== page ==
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GSA Wants a Digital Federal Staff Directory

Rena Schild/

The General Services Administration is kicking off a project to standardize contact information from agency employees.

The program would publish basic information, including email and office address, for civil servants, GSA's Technology Transformation Service's data portfolio lead said at a conference in Washington on Thursday. (TTS includes digital consultancy 18F and the Office of Citizen Services and Innovative Technologies.)

The goal is to "create a baseline of staff and offices and services across and agencies," not only to help employees find each other, but also to help citizens "think less about the traditional organizational structure" of the government, and focus more on the services specific people provide, Philip Ashlock said.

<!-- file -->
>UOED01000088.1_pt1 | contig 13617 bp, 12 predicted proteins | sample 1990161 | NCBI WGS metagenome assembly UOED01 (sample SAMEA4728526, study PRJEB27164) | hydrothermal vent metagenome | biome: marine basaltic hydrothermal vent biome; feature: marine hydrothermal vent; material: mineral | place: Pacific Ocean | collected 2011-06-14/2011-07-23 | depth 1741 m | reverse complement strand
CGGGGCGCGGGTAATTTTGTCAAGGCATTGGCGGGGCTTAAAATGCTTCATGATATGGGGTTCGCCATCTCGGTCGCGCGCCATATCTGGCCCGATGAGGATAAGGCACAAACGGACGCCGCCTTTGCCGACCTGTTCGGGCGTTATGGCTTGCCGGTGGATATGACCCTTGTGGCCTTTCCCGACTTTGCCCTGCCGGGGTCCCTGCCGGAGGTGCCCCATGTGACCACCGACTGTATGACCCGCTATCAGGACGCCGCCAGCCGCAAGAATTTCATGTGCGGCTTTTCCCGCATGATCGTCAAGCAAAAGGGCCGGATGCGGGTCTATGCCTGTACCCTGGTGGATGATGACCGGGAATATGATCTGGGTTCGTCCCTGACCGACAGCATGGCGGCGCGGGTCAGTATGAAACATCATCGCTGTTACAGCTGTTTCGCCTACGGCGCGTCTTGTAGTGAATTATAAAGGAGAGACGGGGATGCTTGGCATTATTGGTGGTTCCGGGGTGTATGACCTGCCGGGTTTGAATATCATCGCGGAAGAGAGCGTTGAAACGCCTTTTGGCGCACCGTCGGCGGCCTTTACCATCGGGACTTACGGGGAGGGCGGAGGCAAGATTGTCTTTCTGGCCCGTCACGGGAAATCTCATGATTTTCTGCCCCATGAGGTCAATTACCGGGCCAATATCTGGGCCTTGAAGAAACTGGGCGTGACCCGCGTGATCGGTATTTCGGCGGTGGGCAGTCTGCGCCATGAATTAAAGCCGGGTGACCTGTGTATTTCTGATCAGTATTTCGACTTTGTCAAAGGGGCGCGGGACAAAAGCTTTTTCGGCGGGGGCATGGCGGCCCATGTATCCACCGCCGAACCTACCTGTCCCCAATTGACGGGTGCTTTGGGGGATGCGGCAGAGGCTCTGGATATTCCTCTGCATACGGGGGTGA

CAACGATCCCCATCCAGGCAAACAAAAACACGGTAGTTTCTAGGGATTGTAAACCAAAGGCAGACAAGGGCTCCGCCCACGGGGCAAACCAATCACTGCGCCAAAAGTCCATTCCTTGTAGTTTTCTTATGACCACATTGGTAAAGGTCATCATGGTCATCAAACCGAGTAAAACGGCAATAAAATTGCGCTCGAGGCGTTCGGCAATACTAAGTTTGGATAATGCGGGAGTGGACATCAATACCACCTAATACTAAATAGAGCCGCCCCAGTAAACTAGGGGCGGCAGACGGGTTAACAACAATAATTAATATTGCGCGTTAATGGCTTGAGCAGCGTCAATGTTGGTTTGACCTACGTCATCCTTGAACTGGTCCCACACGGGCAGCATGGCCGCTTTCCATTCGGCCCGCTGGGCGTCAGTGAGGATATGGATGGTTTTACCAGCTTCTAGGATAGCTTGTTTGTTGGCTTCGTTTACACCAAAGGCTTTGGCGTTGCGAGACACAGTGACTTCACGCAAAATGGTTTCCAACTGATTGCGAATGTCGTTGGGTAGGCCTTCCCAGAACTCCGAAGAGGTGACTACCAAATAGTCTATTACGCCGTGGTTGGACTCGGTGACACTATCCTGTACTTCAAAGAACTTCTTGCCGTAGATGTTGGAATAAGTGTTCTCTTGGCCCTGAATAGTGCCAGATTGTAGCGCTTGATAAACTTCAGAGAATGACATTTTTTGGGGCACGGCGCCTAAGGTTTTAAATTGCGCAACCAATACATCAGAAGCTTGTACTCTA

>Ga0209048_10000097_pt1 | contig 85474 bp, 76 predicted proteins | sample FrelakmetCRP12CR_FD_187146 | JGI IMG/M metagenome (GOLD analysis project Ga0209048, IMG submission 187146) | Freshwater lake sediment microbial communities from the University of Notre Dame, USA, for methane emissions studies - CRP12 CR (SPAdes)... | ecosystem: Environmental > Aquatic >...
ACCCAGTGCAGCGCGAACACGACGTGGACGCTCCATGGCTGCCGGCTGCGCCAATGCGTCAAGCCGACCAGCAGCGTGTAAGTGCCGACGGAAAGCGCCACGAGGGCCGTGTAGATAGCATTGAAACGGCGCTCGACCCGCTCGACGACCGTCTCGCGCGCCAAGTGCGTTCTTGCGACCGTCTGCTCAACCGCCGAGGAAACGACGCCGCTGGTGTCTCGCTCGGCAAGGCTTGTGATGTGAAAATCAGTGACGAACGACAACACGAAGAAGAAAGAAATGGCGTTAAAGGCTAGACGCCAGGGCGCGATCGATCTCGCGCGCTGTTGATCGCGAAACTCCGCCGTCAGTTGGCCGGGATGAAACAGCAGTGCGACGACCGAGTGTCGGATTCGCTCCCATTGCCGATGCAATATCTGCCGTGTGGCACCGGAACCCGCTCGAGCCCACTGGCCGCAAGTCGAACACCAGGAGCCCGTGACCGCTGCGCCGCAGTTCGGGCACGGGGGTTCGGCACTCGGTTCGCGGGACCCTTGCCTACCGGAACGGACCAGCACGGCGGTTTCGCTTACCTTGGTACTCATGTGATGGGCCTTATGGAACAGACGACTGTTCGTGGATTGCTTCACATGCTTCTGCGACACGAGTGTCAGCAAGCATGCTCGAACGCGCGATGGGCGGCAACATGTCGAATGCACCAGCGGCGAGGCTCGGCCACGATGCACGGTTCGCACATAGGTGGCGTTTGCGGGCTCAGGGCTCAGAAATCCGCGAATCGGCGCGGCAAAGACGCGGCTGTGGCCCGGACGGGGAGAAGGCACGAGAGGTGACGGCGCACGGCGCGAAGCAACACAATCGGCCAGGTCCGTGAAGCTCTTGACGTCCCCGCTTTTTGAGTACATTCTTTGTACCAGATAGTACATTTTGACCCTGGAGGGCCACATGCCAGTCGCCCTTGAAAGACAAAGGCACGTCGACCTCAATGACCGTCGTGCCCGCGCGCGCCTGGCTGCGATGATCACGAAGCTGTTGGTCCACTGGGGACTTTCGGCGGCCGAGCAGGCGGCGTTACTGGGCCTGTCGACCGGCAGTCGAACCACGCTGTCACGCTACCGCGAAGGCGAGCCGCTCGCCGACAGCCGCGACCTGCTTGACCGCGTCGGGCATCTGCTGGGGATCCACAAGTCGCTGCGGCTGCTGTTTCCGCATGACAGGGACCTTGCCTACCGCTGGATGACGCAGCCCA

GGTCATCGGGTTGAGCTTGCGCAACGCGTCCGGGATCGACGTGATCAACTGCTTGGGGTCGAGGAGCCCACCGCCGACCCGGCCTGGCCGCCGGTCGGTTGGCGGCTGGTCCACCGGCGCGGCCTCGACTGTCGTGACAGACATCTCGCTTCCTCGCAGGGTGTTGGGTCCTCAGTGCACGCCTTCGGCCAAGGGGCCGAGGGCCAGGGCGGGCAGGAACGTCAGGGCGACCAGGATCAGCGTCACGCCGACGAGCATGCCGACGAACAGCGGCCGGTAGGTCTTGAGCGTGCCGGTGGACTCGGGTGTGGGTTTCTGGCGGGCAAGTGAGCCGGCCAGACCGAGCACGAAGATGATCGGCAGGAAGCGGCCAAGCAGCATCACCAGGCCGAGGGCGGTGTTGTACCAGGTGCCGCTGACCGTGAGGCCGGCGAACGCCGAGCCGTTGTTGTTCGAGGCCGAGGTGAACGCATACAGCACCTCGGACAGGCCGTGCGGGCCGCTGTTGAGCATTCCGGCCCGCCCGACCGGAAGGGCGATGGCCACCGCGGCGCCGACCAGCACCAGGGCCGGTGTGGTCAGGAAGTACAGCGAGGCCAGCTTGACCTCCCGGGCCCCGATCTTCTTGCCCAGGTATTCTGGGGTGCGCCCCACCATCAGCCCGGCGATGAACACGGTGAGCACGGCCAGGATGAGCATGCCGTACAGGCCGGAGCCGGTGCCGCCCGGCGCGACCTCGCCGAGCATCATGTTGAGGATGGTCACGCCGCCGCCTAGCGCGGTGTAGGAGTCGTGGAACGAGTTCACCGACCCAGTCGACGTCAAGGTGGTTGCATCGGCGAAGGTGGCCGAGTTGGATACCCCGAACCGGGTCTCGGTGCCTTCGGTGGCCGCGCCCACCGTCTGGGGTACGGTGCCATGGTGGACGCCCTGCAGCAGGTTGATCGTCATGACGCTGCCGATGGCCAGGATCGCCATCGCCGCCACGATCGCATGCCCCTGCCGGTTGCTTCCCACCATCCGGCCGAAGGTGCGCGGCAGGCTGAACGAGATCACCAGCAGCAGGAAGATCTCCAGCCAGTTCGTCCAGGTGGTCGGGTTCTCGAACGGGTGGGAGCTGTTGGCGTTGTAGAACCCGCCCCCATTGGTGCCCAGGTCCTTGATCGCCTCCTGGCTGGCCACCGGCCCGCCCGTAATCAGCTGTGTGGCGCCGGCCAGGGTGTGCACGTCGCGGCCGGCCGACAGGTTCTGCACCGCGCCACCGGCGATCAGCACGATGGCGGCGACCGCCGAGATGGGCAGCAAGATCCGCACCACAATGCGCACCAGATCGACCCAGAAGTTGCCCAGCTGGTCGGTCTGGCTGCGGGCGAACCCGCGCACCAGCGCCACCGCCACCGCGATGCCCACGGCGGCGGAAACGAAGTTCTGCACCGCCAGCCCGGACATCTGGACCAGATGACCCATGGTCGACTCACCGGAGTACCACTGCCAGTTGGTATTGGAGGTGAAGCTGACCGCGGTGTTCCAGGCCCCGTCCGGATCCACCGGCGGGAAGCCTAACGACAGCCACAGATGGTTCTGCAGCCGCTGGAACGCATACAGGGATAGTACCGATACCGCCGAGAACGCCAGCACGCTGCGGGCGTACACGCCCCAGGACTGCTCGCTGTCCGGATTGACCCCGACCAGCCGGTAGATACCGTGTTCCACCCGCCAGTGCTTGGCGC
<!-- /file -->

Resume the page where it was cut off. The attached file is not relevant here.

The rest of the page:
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About 40 percent of large federal agencies already publish directories for staff, he said. GSA's new project builds on work from the National Archives, and the U.S. Government Manual that maps the mission of various agencies. GSA created a Federal Agency Directory API, and is planning to expand this to more specific levels within organizations and eventually to complete staff directories.

The House of Representatives has already published its own staff directory in a machine-readable format, he said.

GSA is trying to be careful to not violate employee privacy, most of the information is already public—though often very difficult to find online, Ashlock said.

"We don't want to be taking the sort of 'security through obscurity" approach," he said.

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